Viewpoints

There are wonderful viewpoints round every turn in the River Wye, many made popular by 18th  Century “Wye tourists”. Some are more accessible than others, but here’s a selection of the best-loved spots.

Obtain a free map and guide which details the viewpoints and attractions of the Wye Valley AONB by emailing information@wyevalleyaonb.org.uk

Capler Camp and Capler Viewpoint
Capler Camp, near Fownhope, is an iron-age hill fort, popular with 18th Century visitors on the Wye Tour, and today offering distant views towards Ross-on-Wye. There is also a viewpoint from the car park at the foot of the camp offering views of the river and distant views to the west. 

Cherry Hill
Cherry Hill in Haugh Wood, near Fownhope, is the site of an Iron Age hill fort and offers fine views over the River Wye.

Cleddon Shoots
Also known as Cleddon Falls,this pretty waterfall between Llandogo and Trellech can be spectacular in wet weather. Paths lead from Llandogo, including the Wye Valley Walk. 

Coppett Hill
The Folly and Ridge Path were constructed on Coppett Hill in the early 19th Century as a viewing point. These are best accessed from Goodrich.

Devil’s Pulpit
Devil’s Pulpit
is a limestone rock jutting out from the cliffs from where (legend has it) the devil preached to the monks below, tempting them to desert their order. It offers spectacular views over Tintern Abbey and the River Wye. It is sign-posted from the Forest Enterprise car park on the B4228, near Tidenham Chase, and is on the Offa’s Dyke Path National Trail

Llancaut
The Llancaut peninsular, near Chepstow, is within the Llancaut Nature Reserve, which is owned by the Gloucestershire Wildlife Trust. Surrounded by cliffs, with views over the river and to Wintour’s Leap  it is a truly memorable spot.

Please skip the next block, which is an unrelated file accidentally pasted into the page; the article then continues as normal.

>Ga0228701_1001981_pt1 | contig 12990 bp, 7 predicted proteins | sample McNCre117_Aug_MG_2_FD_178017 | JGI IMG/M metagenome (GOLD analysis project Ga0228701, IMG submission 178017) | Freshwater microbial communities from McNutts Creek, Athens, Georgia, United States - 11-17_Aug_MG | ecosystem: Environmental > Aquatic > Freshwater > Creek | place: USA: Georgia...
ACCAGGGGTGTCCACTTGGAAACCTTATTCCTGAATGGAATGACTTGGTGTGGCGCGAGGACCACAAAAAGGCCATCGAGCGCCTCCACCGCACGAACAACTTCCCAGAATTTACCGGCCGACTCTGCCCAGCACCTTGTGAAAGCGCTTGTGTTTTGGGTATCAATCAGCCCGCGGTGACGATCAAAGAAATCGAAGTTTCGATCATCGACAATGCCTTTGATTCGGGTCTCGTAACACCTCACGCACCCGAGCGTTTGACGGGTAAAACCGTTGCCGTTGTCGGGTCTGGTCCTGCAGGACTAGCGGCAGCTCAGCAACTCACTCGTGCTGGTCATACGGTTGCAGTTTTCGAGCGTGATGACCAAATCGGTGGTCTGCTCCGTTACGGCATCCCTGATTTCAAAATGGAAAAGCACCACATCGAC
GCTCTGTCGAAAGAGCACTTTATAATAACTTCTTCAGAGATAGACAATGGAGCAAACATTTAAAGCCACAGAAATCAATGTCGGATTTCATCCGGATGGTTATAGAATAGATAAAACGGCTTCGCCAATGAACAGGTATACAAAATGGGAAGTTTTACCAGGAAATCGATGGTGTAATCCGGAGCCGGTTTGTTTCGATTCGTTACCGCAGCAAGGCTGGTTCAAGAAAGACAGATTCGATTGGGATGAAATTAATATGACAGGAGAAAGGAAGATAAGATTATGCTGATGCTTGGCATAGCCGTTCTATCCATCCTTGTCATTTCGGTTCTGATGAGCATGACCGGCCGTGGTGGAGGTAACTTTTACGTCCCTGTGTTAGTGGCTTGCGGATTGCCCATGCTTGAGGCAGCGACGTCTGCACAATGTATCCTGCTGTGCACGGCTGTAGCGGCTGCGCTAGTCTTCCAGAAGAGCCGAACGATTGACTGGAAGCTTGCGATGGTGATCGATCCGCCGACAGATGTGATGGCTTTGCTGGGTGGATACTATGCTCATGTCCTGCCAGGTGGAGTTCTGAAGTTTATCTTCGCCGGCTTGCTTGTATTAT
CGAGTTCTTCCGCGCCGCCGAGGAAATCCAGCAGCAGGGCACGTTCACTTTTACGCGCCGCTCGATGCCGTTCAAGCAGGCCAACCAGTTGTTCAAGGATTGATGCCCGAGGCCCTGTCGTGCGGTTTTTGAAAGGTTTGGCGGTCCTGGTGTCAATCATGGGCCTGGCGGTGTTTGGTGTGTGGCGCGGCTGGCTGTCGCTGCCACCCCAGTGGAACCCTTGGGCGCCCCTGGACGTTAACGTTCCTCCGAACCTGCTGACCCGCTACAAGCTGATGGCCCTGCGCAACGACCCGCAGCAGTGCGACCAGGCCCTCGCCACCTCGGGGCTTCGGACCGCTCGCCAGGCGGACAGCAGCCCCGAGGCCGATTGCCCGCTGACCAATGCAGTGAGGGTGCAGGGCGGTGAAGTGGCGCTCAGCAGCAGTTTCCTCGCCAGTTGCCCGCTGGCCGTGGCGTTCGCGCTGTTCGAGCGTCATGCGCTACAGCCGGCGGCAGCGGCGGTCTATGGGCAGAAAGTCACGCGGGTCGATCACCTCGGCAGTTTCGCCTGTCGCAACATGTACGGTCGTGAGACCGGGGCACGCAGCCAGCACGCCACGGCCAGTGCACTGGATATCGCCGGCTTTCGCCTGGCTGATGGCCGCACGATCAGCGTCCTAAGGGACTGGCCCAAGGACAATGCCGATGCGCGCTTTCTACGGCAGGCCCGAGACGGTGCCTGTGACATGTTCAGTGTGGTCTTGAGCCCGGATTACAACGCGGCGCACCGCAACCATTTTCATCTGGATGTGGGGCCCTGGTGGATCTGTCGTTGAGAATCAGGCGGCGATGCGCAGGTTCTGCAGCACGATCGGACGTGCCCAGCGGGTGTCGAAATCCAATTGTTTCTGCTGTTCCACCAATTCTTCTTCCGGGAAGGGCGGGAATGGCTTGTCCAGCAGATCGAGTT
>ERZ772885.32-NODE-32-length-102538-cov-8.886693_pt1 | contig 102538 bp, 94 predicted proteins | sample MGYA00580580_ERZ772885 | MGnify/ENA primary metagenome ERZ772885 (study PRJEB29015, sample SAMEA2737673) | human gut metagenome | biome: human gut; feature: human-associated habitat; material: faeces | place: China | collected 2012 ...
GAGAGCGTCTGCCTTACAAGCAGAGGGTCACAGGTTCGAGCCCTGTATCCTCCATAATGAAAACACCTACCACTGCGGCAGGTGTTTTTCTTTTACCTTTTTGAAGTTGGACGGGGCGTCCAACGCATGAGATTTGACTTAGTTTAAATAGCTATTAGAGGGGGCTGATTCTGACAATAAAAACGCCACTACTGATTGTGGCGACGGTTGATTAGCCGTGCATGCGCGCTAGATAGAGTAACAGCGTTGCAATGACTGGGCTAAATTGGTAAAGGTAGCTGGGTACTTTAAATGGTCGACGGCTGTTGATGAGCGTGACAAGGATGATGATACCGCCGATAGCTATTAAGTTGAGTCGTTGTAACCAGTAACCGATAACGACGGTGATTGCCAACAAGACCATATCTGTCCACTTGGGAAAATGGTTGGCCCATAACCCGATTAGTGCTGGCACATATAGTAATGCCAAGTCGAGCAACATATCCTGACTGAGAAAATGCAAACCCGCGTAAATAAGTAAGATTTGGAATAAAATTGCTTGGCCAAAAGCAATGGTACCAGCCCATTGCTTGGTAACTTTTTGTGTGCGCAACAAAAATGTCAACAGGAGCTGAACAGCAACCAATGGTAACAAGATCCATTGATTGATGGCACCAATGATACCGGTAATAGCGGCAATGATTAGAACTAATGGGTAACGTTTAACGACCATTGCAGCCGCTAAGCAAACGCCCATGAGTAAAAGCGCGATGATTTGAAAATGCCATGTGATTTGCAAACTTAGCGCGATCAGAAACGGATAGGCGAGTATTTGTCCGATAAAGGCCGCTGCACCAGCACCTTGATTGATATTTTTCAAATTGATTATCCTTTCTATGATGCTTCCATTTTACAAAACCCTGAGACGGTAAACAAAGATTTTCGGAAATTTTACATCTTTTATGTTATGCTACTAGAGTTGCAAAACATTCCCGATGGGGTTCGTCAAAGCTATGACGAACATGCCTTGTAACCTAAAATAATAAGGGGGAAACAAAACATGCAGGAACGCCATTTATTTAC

Piercefield Walk
From the car park at Chepstow Leisure Centre, you can pick up a part of the Wye Valley Walk that follows a trail along the Wye river cliff, laid out by Valentine Morris, owner of Piercefield Park in the 18th Century. Amongst the attractions were the Alcove, where today there is a seat and viewpoint, the Lover’s Leap viewpoint, and the Giant’s Cave, a passage cut through a rock. The trail culminated at Eagle’s Nest. 

Symonds Yat Rock
From Yat Rock you can see wonderful views of the river. You may even glimpse peregrine falcons, which nest in the cliffs nearby.  The many walks include a steep path down to Symonds Yat East and the river. 

The Kymin, Monmouth
A two-storey circular Georgian banqueting house and naval temple, in wooded hilltop grounds, which afford spectacular views of the surrounding countryside. When Admiral Lord Nelson visited the site in 1802 he described it as one of the most beautiful places he had ever seen. One mile east of Monmouth, the Kymin is owned by the National Trust. It lies on the Offa’s Dyke Path National Trail and is also accessible by footpath from the town.

The Prospect, Ross-on-Wye
The Prospect
enjoys views over the large horseshoe bend in the river at Ross-on-Wye. It can be approached from the foot of the church in the town.

Whitestones Car Park
Near Llandogo, Whitestone is a woodland site owned by the Forestry Commission, Wales. There are glimpses across Llandogo from the car park itself. A slight climb from the car park there are three viewpoints with benches, giving views over Llandogo and the River Wye. There are several way-marked woodland walks and a picnic and barbeque site here.   

Wintour’s Leap
This viewpoint is a mile or so to the west of Tidenham. Sir John Wintour is alleged to have galloped over the top of these precipitous cliffs in 1642 in a bid to escape from the Parliamentarians during the Civil War. The site is best accessed from Llancaut  or on the Wye Valley Walk , as roadside parking is difficult.

Wyndcliff and Eagles Nest
There’s a good outlook from Lower Wyncliffe car park alongside the A466, between St Arvans and Tintern, and breathtaking views from Eagle’s Nest at the top of the steep, wooded limestone cliff - you can see seven counties on clear days. Eagle’s Nest is reached by a footpath from the car park. This leads up the “365 steps” cut in the rock in 1828 as a tourist attraction – now there are only 300. The Wye Valley Walk also takes in this viewpoint.

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